Were the comments made by Pham and Matheny the kick start the Cardinals needed? Well, it certainly may be a big part of it. The team has needed a jolt for the past few months and it finally seems to be here for St. Louis.

The Chicago Cubs are slipping

Rally Cat

Photo Courtesy of The Chicago Tribune

All season, experts have been saying that the Cubs are just a step away from separating themselves from the rest of the pack in the Central. The Cubs have yet to take that step though. In fact, they have been backsliding the past week and a half.

Chicago has lost six of its last eight games and are now only one game in front of the Cardinals and  two in front of the Brewers. Worst of all, they may have lost their star catcher for an extended period of time.

Wilson Contreras has been the Cubs’ best player since the break and went down with a hamstring injury against the Giants on the 9th. The Cubs have not released a timetable yet for when Contreras may be back, but it may be an extended period of time per multiple reports.

The Cubs will need to pick it up without Contreras in the meantime. They traded for Alex Avila at the deadline so he may be a serviceable replacement during Contreras’ absence. There have also been rumors floating around of Kyle Schwarber taking the helm behind the plate. Either way, the Cubs will miss Contreras and his absence will have an impact on the division race.

Will the Cardinals be able to keep it up?

St. Louis is in the middle of a hot streak. They will not be able to keep up the offensive production that they have had over the past week. However, this stretch may be signs of the team coming together as a whole. The Cardinals have had stellar starting pitching success, so it may all be coming together now.

The team has realized that they were not playing to their full potential and the motivation from their outfielder and manager may have sparked a new hope in the team.

Heck, maybe a cat is what this team needed to reach its potential.

 

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Postseason

National League playoff predictions

The National League has been interesting so far this year. In the Central, there’s a jam-packed division with teams floating around the .500 mark. In the West, the Dodgers have a strong grip on first place but the Rockies and Diamondbacks are also having great years. The East however is pretty much a lock with the Nationals having little competition getting in their way.

Here is a look at who will most likely be making an appearance in October.

Los Angeles Dodgers, National League West

National League playoff predictions

The Dodgers hope Kershaw’s injury will not keep him out for long (nydailynews)

The Dodgers currently have the best record in baseball and they have been tough to stop. They had a stretch of winning 30 of 34 games and are playing like they will be able to break their championship drought.

Los Angeles just took a major hit to their rotation. Clayton Kershaw left in the second inning of Sunday’s game with lower back issues. He landed on the 10-day DL and is expected to miss 4-6 weeks.

Kershaw has kept up his typical excellence thus far, so the Dodgers will have a lot to overcome with this injury. They are sitting pretty with a 10.5-game lead on the Rockies, but with how the division is playing this is no time to coast.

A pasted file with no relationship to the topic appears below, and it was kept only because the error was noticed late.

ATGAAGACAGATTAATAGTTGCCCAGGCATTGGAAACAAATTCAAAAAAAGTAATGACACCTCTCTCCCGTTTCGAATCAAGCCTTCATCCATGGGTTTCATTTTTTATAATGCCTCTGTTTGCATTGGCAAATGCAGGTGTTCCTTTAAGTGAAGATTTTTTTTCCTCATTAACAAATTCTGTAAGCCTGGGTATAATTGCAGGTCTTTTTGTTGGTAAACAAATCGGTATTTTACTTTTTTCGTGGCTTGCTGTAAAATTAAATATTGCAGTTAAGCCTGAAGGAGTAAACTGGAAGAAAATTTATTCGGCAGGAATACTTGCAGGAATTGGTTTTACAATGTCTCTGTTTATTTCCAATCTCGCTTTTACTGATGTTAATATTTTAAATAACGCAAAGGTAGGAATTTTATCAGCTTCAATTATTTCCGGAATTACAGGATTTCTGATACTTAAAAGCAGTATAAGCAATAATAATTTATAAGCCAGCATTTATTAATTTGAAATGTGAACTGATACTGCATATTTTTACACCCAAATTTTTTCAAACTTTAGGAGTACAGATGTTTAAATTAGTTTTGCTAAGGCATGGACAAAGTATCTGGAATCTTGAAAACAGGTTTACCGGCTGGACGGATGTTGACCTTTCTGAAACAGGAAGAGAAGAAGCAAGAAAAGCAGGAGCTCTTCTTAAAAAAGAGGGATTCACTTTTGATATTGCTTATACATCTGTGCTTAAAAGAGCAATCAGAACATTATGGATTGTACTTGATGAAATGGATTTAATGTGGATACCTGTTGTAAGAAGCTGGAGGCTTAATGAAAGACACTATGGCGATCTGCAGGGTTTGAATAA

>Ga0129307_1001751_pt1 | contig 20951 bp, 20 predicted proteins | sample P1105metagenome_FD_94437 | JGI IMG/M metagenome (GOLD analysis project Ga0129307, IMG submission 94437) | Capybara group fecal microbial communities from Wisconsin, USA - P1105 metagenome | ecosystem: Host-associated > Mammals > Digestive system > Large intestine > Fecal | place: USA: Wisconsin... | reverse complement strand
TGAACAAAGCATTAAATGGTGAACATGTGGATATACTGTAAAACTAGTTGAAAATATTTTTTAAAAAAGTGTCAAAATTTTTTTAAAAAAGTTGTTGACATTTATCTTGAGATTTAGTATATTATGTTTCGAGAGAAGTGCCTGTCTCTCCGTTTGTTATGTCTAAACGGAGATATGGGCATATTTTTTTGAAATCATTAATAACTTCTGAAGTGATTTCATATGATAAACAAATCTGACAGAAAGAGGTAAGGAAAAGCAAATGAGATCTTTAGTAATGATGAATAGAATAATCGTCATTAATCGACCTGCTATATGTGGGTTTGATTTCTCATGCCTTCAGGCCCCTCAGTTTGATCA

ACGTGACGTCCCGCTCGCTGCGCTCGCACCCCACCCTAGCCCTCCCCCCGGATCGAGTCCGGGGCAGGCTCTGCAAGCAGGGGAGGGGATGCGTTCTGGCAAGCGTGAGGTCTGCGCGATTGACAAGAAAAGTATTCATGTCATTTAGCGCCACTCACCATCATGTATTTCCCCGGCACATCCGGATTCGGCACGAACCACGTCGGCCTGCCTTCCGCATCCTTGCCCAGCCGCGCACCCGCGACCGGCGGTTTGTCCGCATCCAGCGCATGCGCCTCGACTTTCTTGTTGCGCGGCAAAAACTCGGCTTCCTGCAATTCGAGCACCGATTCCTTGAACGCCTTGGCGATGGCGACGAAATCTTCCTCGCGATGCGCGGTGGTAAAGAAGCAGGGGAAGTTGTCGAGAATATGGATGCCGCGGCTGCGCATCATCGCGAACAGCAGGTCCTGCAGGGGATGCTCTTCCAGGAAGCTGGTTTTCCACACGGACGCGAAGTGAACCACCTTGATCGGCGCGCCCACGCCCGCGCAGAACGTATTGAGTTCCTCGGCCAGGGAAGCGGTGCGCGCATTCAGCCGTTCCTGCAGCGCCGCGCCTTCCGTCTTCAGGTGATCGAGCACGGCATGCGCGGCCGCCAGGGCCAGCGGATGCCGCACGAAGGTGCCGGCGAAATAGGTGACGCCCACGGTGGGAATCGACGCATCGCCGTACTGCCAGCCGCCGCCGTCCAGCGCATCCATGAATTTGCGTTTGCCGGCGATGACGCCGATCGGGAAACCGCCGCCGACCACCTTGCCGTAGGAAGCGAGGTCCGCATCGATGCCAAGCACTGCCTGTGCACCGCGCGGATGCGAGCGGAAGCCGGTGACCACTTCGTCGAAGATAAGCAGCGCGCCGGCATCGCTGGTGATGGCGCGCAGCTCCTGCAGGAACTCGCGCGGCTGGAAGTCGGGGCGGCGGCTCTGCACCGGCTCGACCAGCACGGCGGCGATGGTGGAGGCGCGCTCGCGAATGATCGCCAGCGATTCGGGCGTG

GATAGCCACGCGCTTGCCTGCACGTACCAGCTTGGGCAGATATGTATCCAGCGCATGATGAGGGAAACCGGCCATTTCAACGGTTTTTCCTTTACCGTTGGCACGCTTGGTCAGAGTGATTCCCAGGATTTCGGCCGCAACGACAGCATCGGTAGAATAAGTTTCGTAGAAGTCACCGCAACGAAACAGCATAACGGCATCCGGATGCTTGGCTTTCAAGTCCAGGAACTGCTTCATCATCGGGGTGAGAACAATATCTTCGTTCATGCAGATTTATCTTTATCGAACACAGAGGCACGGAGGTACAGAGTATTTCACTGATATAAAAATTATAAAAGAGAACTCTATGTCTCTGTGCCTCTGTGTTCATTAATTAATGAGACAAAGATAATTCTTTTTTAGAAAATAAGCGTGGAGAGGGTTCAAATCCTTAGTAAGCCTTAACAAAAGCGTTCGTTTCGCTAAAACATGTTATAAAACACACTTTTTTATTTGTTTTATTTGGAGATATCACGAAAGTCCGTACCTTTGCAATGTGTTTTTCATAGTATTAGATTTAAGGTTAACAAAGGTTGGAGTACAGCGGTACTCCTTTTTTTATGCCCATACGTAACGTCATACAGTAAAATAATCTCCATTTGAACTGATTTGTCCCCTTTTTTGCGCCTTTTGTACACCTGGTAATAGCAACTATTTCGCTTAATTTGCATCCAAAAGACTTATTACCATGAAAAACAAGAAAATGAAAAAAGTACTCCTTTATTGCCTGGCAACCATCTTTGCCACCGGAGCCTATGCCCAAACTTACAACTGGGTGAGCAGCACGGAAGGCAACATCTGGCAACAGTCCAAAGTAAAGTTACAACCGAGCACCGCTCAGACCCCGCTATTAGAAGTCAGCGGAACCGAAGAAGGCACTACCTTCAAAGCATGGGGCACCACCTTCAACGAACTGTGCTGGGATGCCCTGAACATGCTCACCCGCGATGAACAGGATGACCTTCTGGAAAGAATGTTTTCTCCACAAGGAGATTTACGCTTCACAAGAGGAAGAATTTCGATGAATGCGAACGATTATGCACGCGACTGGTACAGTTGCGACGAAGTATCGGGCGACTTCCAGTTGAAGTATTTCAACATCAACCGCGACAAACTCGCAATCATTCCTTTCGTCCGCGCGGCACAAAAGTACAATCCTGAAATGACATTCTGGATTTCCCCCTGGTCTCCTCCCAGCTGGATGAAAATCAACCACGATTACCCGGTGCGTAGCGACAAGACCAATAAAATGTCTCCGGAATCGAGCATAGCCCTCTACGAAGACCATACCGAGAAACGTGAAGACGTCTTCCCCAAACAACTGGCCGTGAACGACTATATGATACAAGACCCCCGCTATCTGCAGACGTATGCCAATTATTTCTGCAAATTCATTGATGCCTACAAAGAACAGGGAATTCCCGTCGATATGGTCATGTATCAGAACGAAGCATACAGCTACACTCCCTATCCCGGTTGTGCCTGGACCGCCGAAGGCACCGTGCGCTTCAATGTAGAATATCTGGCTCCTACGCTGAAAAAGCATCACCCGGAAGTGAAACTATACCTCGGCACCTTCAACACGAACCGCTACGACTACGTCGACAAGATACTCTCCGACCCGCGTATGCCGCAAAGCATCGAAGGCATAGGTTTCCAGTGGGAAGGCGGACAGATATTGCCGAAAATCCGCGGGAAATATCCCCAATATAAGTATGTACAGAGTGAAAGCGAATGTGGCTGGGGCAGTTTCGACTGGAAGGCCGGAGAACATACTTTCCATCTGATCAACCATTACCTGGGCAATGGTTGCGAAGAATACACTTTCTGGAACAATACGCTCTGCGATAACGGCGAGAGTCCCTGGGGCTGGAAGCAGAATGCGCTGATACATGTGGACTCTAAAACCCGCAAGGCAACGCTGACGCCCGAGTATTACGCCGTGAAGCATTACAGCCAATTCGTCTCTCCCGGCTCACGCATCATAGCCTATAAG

It will be interesting to see if the Dodgers will be looking for starting pitching help within the next week with this new injury. If Kershaw misses significant time, they may look for some rotation help to shore things up.

The Dodgers’ pitching staff has the best ERA in the majors, however the Diamondbacks are right behind them in that category. Los Angeles should not take the injury lightly as it is important for them to maintain their strong lead in the West. Otherwise, the Rockies or Diamondbacks could make a run for them.

All around, the Dodgers are still the best team in the National League even without Clayton Kershaw. The young duo of Corey Seager and Cody Bellinger have been fantastic this year on top of the stellar season from Justin Turner. The Dodgers have also been in the mix for Orioles closer Zach Britton. If the Dodgers make a move for Britton, it will be nearly impossible to beat them if they have a lead in the seventh inning or later.

Chicago Cubs, National League Central

National League playoff predictions

Jose Quintana has won his first two starts for the Cubs (CBS Sports)

The Cubs have finally started to hit their stride. They are 8-1 since the All-Star break and have caught the Brewers in the Central.

The Brewers however are starting to regress like a lot of people predicted. They are 3-7 since the break with six of those games against the Philadelphia Phillies. Things aren’t getting easier as their next two series are against the Nationals and the Cubs.

Chicago has gotten a spark since the Jose Quintana trade. They gave up their best prospect in Eloy Jimenez, but may have received one of the key pieces they were looking for to fill out their roster.

One more thing they may look for at the deadline though is bullpen help. Wade Davis has been an excellent add this season for the Cubs, but they may need more help to fill out their relief pitching. The Cubs have been linked to Pat Neshak of the Phillies who is having a stellar year. He would make for a great combo of Neshak-Davis in the eighth and ninth.